This has to be a wake-up call
Turkey has never been as deeply divided as it is today. Different social groups are trying to settle various historic and political accounts. There is the Turkish-Kurdish fault line, the religious-secular fault line and the Alevi-Sunni fault line, not to mention other class and cultural divisions. All of these are highly active currently.
This became apparent once again following the massacre in Ankara on Saturday, which is increasingly believed to have been carried out by elements attached to the Islamic State of Iraq and the Levant (ISIL). There was a thinly veiled attempt by the pro-government media, for example, to pin the blame on the outlawed Kurdistan Workers’ Party (PKK) without weighing the probability of this contention.
Politicians from the pro-Kurdish Peoples’ Democratic Party (HDP), on the other hand, were quick to blame the state as the perpetrator of this horrible crime, also without weighing the probability of this contention. They argued this was part of an effort to get the Justice and Development Party (AKP) to win the general elections on Nov. 1, by pinning the blame for the chaotic state of affairs in Turkey on the HDP, which the AKP sees as the political wing of the PKK.
While not going as far as the HDP to accuse the government directly over the latest atrocity, other opposition parties also believe that the AKP is trying to reap benefits from the chaotic environment that emerged literally overnight following the June 7 elections. The bottom line is that a highly poisonous political atmosphere has been allowed to emerge in Turkey by uncompromising politicians.
Many say President Recep Tayyip Erdoğan’s abrasive manners and open canvassing for the AKP, which he is not allowed to do under the constitution, have made matters worse. It is no secret that Erdoğan expects a strong result for the AKP on Nov. 1, having failed to achieve this in the June elections, in order to fulfill his own leadership ambitions.
He himself has said that the country needs an executive president with strong powers to keep things in order. Given his authoritarian tendencies and deep dislike for the prerequisites of any true democracy, such as a free press, Erdoğan’s general approach has caused serious concerns at home and abroad about the future of democracy in Turkey.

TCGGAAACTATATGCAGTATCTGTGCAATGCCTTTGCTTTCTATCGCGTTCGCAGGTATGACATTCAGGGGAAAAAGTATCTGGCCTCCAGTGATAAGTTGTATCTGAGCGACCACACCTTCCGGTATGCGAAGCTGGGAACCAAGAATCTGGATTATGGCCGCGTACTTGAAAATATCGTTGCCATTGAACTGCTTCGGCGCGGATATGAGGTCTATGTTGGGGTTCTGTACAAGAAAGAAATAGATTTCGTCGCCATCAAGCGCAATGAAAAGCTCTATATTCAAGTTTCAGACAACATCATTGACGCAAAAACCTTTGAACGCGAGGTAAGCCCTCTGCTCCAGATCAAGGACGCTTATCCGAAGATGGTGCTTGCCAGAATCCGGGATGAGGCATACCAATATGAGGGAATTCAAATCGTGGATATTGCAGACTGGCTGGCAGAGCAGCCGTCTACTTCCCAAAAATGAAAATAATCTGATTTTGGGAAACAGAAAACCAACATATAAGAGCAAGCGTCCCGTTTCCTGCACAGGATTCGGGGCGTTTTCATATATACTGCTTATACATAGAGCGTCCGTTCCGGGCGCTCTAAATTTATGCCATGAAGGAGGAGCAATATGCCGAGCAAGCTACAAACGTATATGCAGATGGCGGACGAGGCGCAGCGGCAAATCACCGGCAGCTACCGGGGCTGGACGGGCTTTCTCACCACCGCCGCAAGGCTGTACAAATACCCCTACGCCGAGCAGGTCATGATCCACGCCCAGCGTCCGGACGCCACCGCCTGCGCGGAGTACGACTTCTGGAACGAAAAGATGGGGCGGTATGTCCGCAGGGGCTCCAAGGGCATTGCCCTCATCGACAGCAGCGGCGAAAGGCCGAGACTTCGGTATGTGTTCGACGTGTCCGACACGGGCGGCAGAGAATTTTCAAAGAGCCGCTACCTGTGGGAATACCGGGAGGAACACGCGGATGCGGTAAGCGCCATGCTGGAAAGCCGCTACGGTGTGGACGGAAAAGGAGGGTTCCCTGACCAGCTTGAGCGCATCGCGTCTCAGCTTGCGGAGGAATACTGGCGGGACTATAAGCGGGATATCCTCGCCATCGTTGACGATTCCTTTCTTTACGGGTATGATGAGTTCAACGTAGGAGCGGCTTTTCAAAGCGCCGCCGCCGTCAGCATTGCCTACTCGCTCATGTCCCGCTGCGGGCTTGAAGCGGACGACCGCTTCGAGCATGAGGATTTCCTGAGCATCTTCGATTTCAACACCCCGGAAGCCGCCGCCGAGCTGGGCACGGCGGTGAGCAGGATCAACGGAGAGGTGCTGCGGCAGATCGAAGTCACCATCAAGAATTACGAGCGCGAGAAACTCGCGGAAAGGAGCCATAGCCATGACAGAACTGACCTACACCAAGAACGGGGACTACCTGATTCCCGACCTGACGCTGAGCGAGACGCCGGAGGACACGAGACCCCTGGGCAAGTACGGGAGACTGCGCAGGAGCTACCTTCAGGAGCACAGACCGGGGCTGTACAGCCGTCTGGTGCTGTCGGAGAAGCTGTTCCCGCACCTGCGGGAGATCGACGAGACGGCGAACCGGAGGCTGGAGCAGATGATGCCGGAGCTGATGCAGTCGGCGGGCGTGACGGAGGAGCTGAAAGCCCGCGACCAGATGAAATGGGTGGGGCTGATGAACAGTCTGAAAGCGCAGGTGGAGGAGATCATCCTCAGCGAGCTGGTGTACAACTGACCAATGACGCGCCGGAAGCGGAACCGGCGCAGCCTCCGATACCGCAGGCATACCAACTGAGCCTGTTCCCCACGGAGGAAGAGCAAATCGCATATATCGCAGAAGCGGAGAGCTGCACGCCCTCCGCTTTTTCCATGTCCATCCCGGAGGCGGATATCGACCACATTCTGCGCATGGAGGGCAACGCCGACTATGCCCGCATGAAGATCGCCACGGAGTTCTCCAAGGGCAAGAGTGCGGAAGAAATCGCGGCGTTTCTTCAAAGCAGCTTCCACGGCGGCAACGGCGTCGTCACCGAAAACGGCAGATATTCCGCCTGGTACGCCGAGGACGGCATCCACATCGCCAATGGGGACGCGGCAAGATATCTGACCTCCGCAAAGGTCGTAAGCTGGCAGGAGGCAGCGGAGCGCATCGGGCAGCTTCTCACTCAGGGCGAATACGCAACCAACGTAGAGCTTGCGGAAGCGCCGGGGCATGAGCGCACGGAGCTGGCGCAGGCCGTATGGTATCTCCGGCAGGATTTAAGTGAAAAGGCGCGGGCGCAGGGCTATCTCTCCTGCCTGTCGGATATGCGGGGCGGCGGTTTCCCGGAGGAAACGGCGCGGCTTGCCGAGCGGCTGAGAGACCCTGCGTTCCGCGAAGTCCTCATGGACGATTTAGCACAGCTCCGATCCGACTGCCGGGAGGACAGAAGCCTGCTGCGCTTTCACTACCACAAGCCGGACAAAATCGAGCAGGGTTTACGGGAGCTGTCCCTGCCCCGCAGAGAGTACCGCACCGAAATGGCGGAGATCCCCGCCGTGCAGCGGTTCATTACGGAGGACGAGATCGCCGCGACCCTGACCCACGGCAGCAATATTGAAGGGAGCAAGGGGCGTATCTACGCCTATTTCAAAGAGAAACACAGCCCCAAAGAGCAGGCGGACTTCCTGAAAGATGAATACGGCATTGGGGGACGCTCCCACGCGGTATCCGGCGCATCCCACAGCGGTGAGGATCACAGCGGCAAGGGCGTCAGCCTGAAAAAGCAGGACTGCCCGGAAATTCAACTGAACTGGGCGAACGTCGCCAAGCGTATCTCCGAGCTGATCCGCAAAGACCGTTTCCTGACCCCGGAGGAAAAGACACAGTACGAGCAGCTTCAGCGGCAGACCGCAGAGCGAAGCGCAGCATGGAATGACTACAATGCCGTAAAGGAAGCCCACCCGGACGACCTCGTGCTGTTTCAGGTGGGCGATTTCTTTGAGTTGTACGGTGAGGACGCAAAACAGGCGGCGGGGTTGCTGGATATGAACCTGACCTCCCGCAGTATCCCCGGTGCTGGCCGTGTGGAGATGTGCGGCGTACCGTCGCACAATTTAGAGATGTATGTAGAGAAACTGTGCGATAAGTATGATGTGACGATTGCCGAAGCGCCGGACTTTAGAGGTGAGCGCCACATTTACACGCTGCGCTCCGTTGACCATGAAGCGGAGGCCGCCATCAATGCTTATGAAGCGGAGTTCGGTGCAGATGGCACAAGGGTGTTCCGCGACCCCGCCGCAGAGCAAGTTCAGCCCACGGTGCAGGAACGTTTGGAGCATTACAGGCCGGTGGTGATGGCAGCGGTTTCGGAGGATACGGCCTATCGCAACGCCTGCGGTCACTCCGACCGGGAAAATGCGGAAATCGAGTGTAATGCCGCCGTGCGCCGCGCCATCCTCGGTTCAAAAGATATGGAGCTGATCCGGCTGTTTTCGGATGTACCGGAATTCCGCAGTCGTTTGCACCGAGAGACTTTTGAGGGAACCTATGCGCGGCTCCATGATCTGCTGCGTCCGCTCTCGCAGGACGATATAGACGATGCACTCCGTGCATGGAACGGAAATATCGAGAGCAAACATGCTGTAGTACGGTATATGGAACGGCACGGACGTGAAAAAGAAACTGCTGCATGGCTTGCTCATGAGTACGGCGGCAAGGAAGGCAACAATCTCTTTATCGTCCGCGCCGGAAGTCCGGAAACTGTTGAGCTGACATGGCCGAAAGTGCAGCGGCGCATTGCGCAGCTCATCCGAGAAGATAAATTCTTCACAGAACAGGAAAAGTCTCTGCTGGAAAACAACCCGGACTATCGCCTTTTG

It is becoming increasingly apparent, however, that Erdoğan’s political ambitions will not be fulfilled even if the AKP gains its parliamentary majority on Nov. 1 by a slim majority. Most surveys show that we will in fact face the prospect of another coalition on the night of Nov.1, after the results are in.
Some argue that Erdoğan will push for early elections again in that case because he needs the AKP to be in power on its own in order to provide him cover against charges of corruption and abuse of power, which the opposition has vowed to pursue. But many are also betting that these elections will be the beginning of the end for Erdoğan since he will have no options left if the AKP fails again.
The problem for Turkey, however, is that the negative dynamics set loose in the country after the June elections will take time and effort to bring under control and put the country back on its normal path, regardless of who comes to power.
Those who sowed a wind to serve their political interests have left the country facing a whirlwind now. It is time, therefore, for politicians of all shades to leave aside their vendettas and to think about the future of the country instead. They have to realize that if this ship sinks, we all sink with it. The death of nearly 100 mostly young peace activists - many of whom represented the bright face of modern Turkey – not to mention the hundreds injured, should act as a wakeup call.
If it doesn’t, it is hard to imagine what will. +++